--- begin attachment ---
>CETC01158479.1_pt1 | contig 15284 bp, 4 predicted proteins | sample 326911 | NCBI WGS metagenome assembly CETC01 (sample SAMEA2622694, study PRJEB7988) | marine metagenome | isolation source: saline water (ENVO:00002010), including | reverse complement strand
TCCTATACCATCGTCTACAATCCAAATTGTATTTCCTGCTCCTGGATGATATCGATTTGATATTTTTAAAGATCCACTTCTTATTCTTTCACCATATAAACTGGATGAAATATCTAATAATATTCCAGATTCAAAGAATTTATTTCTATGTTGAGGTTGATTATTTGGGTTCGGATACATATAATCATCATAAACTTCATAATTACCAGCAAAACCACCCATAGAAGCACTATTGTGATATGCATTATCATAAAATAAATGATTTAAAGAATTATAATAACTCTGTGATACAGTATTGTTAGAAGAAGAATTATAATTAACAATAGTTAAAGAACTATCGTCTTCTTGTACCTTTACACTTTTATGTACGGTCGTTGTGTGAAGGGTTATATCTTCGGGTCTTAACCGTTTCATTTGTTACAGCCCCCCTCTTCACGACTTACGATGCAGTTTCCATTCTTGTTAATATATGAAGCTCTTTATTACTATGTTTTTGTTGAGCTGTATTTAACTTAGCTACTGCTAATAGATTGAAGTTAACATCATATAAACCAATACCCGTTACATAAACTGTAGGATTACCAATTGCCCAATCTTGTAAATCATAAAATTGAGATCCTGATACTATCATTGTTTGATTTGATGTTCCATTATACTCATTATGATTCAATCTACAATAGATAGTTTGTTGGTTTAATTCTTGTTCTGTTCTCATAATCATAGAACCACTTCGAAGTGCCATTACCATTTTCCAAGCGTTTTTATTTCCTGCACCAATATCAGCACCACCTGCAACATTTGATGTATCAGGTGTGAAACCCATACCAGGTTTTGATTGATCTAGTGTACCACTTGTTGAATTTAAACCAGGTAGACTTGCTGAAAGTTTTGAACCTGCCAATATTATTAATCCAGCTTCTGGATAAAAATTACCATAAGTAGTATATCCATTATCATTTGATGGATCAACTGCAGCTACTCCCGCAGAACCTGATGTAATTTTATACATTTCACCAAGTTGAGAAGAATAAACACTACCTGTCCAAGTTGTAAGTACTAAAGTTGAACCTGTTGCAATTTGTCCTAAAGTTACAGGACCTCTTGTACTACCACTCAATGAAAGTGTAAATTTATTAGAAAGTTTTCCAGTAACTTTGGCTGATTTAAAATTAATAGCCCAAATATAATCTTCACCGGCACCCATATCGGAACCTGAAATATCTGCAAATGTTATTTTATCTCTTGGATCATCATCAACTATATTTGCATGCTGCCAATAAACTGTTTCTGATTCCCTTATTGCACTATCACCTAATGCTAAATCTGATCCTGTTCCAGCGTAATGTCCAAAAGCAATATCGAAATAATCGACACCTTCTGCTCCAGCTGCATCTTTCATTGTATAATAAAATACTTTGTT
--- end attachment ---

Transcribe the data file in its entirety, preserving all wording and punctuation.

>CETC01158479.1_pt1 | contig 15284 bp, 4 predicted proteins | sample 326911 | NCBI WGS metagenome assembly CETC01 (sample SAMEA2622694, study PRJEB7988) | marine metagenome | isolation source: saline water (ENVO:00002010), including | reverse complement strand
TCCTATACCATCGTCTACAATCCAAATTGTATTTCCTGCTCCTGGATGATATCGATTTGATATTTTTAAAGATCCACTTCTTATTCTTTCACCATATAAACTGGATGAAATATCTAATAATATTCCAGATTCAAAGAATTTATTTCTATGTTGAGGTTGATTATTTGGGTTCGGATACATATAATCATCATAAACTTCATAATTACCAGCAAAACCACCCATAGAAGCACTATTGTGATATGCATTATCATAAAATAAATGATTTAAAGAATTATAATAACTCTGTGATACAGTATTGTTAGAAGAAGAATTATAATTAACAATAGTTAAAGAACTATCGTCTTCTTGTACCTTTACACTTTTATGTACGGTCGTTGTGTGAAGGGTTATATCTTCGGGTCTTAACCGTTTCATTTGTTACAGCCCCCCTCTTCACGACTTACGATGCAGTTTCCATTCTTGTTAATATATGAAGCTCTTTATTACTATGTTTTTGTTGAGCTGTATTTAACTTAGCTACTGCTAATAGATTGAAGTTAACATCATATAAACCAATACCCGTTACATAAACTGTAGGATTACCAATTGCCCAATCTTGTAAATCATAAAATTGAGATCCTGATACTATCATTGTTTGATTTGATGTTCCATTATACTCATTATGATTCAATCTACAATAGATAGTTTGTTGGTTTAATTCTTGTTCTGTTCTCATAATCATAGAACCACTTCGAAGTGCCATTACCATTTTCCAAGCGTTTTTATTTCCTGCACCAATATCAGCACCACCTGCAACATTTGATGTATCAGGTGTGAAACCCATACCAGGTTTTGATTGATCTAGTGTACCACTTGTTGAATTTAAACCAGGTAGACTTGCTGAAAGTTTTGAACCTGCCAATATTATTAATCCAGCTTCTGGATAAAAATTACCATAAGTAGTATATCCATTATCATTTGATGGATCAACTGCAGCTACTCCCGCAGAACCTGATGTAATTTTATACATTTCACCAAGTTGAGAAGAATAAACACTACCTGTCCAAGTTGTAAGTACTAAAGTTGAACCTGTTGCAATTTGTCCTAAAGTTACAGGACCTCTTGTACTACCACTCAATGAAAGTGTAAATTTATTAGAAAGTTTTCCAGTAACTTTGGCTGATTTAAAATTAATAGCCCAAATATAATCTTCACCGGCACCCATATCGGAACCTGAAATATCTGCAAATGTTATTTTATCTCTTGGATCATCATCAACTATATTTGCATGCTGCCAATAAACTGTTTCTGATTCCCTTATTGCACTATCACCTAATGCTAAATCTGATCCTGTTCCAGCGTAATGTCCAAAAGCAATATCGAAATAATCGACACCTTCTGCTCCAGCTGCATCTTTCATTGTATAATAAAATACTTTGTT